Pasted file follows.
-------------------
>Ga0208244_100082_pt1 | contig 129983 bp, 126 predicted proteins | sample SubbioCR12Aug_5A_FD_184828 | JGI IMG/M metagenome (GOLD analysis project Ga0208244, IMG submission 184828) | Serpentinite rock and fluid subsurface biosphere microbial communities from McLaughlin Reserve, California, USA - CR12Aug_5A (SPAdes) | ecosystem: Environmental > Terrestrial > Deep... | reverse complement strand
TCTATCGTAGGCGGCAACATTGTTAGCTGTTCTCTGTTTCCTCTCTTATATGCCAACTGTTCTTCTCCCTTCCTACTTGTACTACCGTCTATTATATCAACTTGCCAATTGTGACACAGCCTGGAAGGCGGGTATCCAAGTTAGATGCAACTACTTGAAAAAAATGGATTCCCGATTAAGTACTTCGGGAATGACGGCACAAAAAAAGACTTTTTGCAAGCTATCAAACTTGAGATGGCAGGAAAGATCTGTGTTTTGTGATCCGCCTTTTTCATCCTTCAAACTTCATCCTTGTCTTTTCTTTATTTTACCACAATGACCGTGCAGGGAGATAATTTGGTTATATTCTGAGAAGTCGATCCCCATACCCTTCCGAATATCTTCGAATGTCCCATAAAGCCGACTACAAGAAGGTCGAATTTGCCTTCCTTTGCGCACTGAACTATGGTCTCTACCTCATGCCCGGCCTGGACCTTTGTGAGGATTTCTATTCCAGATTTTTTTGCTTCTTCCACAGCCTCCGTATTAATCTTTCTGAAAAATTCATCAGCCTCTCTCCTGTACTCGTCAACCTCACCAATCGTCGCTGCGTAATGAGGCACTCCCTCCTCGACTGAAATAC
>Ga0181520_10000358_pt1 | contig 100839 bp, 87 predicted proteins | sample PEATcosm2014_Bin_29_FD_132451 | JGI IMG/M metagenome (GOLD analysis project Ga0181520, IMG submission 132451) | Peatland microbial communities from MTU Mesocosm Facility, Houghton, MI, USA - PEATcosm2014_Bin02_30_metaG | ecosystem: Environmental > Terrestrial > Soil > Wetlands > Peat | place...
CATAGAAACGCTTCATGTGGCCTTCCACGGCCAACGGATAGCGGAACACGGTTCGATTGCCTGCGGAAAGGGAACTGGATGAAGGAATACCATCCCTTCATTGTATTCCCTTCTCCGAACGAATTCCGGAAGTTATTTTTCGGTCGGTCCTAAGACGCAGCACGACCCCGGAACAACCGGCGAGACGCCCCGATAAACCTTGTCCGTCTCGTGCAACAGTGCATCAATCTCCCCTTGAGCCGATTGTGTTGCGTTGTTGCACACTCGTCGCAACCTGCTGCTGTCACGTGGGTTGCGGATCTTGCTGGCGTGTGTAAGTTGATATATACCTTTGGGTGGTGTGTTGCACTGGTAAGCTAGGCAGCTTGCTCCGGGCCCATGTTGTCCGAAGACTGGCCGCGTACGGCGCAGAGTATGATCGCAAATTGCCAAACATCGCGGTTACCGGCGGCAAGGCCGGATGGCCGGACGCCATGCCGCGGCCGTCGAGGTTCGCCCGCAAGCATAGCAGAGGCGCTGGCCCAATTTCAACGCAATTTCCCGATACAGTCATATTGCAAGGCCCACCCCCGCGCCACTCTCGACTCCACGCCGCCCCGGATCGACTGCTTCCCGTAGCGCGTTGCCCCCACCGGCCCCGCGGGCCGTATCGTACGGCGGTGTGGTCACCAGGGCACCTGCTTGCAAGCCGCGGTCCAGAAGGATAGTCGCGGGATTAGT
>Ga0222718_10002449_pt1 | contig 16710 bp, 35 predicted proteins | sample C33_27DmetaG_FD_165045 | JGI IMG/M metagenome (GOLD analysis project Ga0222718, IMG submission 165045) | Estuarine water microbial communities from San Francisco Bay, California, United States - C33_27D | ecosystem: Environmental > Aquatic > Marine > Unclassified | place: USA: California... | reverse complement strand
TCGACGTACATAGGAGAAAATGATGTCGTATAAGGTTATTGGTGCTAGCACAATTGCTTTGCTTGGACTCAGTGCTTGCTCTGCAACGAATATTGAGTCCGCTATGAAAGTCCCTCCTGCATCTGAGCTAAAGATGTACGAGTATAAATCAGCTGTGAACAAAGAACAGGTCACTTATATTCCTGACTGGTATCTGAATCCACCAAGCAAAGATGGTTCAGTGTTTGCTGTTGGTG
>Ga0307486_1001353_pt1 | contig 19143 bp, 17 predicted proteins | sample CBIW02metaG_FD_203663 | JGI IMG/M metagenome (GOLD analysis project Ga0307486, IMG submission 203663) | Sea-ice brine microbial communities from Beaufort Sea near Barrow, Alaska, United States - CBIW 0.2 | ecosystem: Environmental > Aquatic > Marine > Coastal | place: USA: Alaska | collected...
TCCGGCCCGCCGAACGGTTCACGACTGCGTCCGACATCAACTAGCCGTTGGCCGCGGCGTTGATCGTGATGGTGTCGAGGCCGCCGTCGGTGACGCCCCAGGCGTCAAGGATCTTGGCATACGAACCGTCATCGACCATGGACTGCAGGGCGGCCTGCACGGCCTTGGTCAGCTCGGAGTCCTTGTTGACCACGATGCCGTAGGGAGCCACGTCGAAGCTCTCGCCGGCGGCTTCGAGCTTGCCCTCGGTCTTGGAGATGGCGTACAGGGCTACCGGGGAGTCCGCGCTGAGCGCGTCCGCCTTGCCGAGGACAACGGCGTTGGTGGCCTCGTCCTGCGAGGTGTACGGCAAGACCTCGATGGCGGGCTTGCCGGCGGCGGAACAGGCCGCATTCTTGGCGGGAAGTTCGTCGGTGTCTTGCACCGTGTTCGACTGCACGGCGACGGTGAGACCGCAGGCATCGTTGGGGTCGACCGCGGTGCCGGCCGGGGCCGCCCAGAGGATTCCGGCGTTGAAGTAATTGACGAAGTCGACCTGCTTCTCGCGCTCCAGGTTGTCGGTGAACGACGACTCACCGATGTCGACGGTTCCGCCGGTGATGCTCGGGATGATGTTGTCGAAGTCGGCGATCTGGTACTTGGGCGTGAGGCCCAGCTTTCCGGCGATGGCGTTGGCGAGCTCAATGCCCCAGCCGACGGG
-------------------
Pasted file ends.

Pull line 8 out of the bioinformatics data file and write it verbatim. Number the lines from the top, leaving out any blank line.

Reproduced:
TCCGGCCCGCCGAACGGTTCACGACTGCGTCCGACATCAACTAGCCGTTGGCCGCGGCGTTGATCGTGATGGTGTCGAGGCCGCCGTCGGTGACGCCCCAGGCGTCAAGGATCTTGGCATACGAACCGTCATCGACCATGGACTGCAGGGCGGCCTGCACGGCCTTGGTCAGCTCGGAGTCCTTGTTGACCACGATGCCGTAGGGAGCCACGTCGAAGCTCTCGCCGGCGGCTTCGAGCTTGCCCTCGGTCTTGGAGATGGCGTACAGGGCTACCGGGGAGTCCGCGCTGAGCGCGTCCGCCTTGCCGAGGACAACGGCGTTGGTGGCCTCGTCCTGCGAGGTGTACGGCAAGACCTCGATGGCGGGCTTGCCGGCGGCGGAACAGGCCGCATTCTTGGCGGGAAGTTCGTCGGTGTCTTGCACCGTGTTCGACTGCACGGCGACGGTGAGACCGCAGGCATCGTTGGGGTCGACCGCGGTGCCGGCCGGGGCCGCCCAGAGGATTCCGGCGTTGAAGTAATTGACGAAGTCGACCTGCTTCTCGCGCTCCAGGTTGTCGGTGAACGACGACTCACCGATGTCGACGGTTCCGCCGGTGATGCTCGGGATGATGTTGTCGAAGTCGGCGATCTGGTACTTGGGCGTGAGGCCCAGCTTTCCGGCGATGGCGTTGGCGAGCTCAATGCCCCAGCCGACGGG